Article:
The inspirational artist, Albert Namatjira
THE landscape paintings of Albert Namatjira are some of the best-known - and best-loved - of all works by Australian artists.
The Western Arrernte man's beautiful watercolour depictions of his country around Hermannsburg, 120 km from Alice Springs, hang on many walls around the country. Even his smallest works can fetch more than $20,000, according to Danny Newland, co-owner of Byron Bay's Bim Bam Gallery.
And Namatjira's artistic legacy lives on, too, says Newland, through his descendants and followers such as Elton Wirri making art as members of the Hermannsburg "school".
There is another, social, aspect to the legacy too - as an icon for young Aboriginals wanting to paint.
Lismore artist Luke Close says "he was always my hero". Digby Moran says he was "an inspiration to us all".
The story of the man himself is perhaps less well known, but it is also extraordinary. He found fame as an artist, became wealthy, met the Queen and was extended privileges that were rare for Aboriginals in the racist laws in the Northern Territory of the 1950s. Yet despite being one of Australia's most popular and respected artists he experienced years of poverty and was even imprisoned.
He died in 1959 aged 57.
Something of that tragic story - and the creative genius behind it - will be coming to the Northern Rivers in late September in a week-long multi-media celebration of his remarkable life and work.
The project, staged by arts and social change company Big hART, is being brought here by NORPA, whose artistic director Julian Louis saw it in Sydney and was blown away by it, especially by Trevor Jamieson as Namatjira.
"This is a very important story, a very moving story, and told with such virtuosic performance that it's a thrill to witness it," Louis says.
Also moved by the show was Namatjira expert Alison French, who says it communicates equally well his importance as an artist and as a pioneer of Aboriginal freedoms.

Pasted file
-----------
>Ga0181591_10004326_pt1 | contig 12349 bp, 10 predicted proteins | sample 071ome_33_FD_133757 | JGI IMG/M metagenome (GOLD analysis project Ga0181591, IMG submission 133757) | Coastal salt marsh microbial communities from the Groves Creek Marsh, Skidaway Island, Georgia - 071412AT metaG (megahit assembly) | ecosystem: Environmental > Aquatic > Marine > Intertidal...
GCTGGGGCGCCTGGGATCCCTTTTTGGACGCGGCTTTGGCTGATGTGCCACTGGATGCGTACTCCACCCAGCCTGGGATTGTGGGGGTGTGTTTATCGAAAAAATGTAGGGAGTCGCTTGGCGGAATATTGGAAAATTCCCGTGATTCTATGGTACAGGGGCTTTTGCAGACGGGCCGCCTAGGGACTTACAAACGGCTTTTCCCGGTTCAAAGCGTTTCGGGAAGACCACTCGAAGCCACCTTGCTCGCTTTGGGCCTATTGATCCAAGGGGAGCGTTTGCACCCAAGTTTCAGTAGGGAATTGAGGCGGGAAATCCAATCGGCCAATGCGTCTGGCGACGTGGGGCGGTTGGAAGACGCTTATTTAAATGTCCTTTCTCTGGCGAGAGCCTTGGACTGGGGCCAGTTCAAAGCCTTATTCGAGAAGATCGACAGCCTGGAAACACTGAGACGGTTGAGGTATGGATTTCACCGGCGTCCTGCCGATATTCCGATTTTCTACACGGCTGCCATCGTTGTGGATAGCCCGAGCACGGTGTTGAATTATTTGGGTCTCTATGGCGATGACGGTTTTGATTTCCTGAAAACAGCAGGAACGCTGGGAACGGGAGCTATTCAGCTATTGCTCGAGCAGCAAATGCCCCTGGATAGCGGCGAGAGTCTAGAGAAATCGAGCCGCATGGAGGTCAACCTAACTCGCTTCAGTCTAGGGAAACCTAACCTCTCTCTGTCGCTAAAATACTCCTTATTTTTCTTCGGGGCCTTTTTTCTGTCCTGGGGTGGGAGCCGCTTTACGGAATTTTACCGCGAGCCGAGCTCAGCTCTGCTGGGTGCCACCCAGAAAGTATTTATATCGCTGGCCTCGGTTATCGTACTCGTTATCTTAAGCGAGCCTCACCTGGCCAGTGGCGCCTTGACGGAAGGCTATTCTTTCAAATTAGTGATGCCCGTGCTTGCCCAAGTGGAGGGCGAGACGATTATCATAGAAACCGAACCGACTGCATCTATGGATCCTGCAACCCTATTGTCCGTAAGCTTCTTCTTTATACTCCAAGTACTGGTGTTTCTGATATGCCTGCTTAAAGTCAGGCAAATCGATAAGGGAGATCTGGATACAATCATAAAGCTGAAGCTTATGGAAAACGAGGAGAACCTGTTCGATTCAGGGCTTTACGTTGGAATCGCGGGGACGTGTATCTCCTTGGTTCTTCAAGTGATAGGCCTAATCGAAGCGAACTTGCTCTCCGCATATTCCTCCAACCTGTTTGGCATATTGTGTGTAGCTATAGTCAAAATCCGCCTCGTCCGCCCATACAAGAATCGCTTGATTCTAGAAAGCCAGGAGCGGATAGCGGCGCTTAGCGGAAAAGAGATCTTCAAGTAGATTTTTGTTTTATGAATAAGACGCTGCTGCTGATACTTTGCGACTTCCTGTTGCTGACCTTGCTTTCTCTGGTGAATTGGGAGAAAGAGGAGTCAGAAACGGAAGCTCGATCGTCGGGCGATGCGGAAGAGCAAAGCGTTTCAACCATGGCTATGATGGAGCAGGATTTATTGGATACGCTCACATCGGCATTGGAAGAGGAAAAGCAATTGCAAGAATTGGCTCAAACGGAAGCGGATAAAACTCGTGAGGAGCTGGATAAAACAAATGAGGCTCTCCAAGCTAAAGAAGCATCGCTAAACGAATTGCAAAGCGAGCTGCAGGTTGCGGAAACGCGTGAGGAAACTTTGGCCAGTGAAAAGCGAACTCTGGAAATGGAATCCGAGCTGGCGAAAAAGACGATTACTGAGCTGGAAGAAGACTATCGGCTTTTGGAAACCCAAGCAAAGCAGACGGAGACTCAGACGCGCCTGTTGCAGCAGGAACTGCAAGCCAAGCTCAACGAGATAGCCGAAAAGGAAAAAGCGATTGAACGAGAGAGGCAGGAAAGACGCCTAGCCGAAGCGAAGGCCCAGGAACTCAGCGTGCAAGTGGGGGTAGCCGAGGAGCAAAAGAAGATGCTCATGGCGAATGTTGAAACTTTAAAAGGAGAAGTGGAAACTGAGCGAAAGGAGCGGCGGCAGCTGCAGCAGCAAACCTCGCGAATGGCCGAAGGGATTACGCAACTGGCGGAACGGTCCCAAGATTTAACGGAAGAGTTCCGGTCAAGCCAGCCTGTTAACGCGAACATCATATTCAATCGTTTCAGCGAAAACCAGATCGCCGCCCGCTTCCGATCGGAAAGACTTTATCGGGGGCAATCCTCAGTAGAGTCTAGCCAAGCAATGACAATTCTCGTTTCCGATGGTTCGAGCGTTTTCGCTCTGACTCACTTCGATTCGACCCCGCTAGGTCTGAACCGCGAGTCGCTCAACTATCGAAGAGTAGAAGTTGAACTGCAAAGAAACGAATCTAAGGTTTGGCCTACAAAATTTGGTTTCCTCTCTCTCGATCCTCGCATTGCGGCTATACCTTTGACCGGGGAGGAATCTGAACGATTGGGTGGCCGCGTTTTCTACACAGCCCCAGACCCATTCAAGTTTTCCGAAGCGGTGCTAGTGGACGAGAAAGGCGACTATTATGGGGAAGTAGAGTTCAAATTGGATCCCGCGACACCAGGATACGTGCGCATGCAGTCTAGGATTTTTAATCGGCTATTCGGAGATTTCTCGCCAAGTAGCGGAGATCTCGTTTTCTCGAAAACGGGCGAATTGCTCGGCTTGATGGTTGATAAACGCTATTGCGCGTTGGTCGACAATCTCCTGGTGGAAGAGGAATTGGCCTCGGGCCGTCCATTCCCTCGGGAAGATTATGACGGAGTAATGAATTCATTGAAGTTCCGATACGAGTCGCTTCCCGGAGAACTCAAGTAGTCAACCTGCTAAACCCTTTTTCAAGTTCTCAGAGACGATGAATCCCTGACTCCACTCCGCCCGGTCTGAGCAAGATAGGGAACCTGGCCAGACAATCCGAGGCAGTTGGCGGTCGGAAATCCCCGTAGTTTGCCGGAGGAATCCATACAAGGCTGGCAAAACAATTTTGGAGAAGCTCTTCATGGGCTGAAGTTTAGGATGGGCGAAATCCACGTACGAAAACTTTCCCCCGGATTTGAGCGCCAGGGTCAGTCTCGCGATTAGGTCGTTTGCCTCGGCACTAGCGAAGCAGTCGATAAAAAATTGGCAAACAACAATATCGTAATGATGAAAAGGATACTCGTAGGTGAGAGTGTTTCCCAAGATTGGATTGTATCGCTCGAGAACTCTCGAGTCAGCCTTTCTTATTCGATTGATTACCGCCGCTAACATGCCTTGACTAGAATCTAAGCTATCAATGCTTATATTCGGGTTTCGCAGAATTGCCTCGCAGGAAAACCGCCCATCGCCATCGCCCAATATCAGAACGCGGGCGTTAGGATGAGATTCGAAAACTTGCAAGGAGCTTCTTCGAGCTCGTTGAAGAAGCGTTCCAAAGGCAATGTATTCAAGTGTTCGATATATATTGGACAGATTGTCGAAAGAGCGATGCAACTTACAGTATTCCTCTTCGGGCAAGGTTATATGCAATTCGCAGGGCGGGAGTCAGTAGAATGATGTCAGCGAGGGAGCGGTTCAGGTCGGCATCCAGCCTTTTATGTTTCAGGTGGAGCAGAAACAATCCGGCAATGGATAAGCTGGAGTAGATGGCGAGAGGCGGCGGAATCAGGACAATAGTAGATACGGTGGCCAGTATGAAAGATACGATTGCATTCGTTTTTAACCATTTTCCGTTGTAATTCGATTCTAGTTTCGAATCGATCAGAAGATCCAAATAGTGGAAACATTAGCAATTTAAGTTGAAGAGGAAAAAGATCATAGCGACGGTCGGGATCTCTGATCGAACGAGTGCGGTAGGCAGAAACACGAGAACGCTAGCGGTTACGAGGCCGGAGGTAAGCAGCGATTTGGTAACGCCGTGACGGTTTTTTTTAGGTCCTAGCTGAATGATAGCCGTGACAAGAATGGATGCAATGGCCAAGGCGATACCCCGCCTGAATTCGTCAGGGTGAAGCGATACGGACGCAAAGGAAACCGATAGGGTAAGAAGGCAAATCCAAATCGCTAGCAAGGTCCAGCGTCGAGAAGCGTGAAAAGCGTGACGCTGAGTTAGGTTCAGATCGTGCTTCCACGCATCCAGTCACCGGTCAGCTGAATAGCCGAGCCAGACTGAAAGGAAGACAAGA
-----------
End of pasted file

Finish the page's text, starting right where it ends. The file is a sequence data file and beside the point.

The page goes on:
Events in the week leading up to the theatre show are designed to spark maximum community involvement and cultural exchange, Louis says.
Informal gatherings, an art exhibition and workshops are planned to give local people the chance to paint alongside his descendants, including grandchildren Kevin Namatjira and Betty Wheeler.
The project will go on a national tour in 2012, but Louis says NORPA's initiative has allowed Lismore to "jump the gun on that, and have the company here for a full week".
"A show like this is a real gift, and we're trying to make the most of it," he says.
ALBERT Namatjira's realist landscapes are very different to the highly symbolic work produced by nearly every other "school" of indigenous art, and reflect his Western upbringing and training.
Born, baptised and raised at the Hermannsburg Lutheran Mission near Alice Springs, Namatjira first saw European painting at an exhibition there in 1934. One of the exhibitors, Rex Batterbee, showed him how to paint with watercolours and he never looked back.
His gift only improved with practice, right up until shortly before his death.
The Western style has earned him detractors in both the indigenous and European communities, but his work still "shows the spirit of the land", according to local artist Luke Close. "There's a sense that it's alive, that it's talking back to you. You can tell a man of spirit painted them."
Other more traditional Aboriginal art has become popular in the wider community, partly as a result of Namatjira's influence as a cultural pioneer.
Its emergence is generally traced to the first use of board and canvas in the early 70s by painters in Papunya, northwest of Alice Springs, which gave their art some permanence.
The dot technique so familiar now was originally used to conceal the secrets within sacred myths and ceremonies, usually depicted in the sand or in body painting.
Before European settlement there were at least 600 different Aboriginal nations within Australia, with a cultural heritage going back 50,000 years.
Much of that diversity is lost but some of it can be seen in the great range of art forms under the umbrella of "Indigenous" art.
It ranges from the black and ochre work of Rover Thomas and his followers such as Henry Wambini, to dazzling colour works elsewhere, and more recently to the socially-conscious, graffiti styles of young urban painters.